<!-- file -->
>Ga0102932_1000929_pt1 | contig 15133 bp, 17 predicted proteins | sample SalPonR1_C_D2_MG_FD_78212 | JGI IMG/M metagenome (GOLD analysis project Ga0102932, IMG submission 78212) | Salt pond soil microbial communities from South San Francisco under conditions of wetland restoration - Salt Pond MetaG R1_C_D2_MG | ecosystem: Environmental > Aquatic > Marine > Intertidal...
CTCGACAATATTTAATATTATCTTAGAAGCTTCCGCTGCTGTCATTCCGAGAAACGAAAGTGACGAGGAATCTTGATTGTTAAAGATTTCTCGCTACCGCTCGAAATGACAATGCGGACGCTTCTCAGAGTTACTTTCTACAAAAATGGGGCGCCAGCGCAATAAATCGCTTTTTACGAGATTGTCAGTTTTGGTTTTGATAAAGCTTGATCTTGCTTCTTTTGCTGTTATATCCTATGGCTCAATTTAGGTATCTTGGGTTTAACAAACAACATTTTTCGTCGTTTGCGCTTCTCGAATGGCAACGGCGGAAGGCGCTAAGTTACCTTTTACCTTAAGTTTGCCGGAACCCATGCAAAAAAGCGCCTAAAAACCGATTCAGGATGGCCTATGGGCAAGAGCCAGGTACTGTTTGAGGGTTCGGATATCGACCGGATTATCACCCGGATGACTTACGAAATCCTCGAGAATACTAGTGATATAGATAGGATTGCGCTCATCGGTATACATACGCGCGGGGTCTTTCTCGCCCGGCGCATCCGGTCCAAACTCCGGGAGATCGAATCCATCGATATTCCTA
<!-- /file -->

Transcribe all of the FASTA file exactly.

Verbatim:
>Ga0102932_1000929_pt1 | contig 15133 bp, 17 predicted proteins | sample SalPonR1_C_D2_MG_FD_78212 | JGI IMG/M metagenome (GOLD analysis project Ga0102932, IMG submission 78212) | Salt pond soil microbial communities from South San Francisco under conditions of wetland restoration - Salt Pond MetaG R1_C_D2_MG | ecosystem: Environmental > Aquatic > Marine > Intertidal...
CTCGACAATATTTAATATTATCTTAGAAGCTTCCGCTGCTGTCATTCCGAGAAACGAAAGTGACGAGGAATCTTGATTGTTAAAGATTTCTCGCTACCGCTCGAAATGACAATGCGGACGCTTCTCAGAGTTACTTTCTACAAAAATGGGGCGCCAGCGCAATAAATCGCTTTTTACGAGATTGTCAGTTTTGGTTTTGATAAAGCTTGATCTTGCTTCTTTTGCTGTTATATCCTATGGCTCAATTTAGGTATCTTGGGTTTAACAAACAACATTTTTCGTCGTTTGCGCTTCTCGAATGGCAACGGCGGAAGGCGCTAAGTTACCTTTTACCTTAAGTTTGCCGGAACCCATGCAAAAAAGCGCCTAAAAACCGATTCAGGATGGCCTATGGGCAAGAGCCAGGTACTGTTTGAGGGTTCGGATATCGACCGGATTATCACCCGGATGACTTACGAAATCCTCGAGAATACTAGTGATATAGATAGGATTGCGCTCATCGGTATACATACGCGCGGGGTCTTTCTCGCCCGGCGCATCCGGTCCAAACTCCGGGAGATCGAATCCATCGATATTCCTA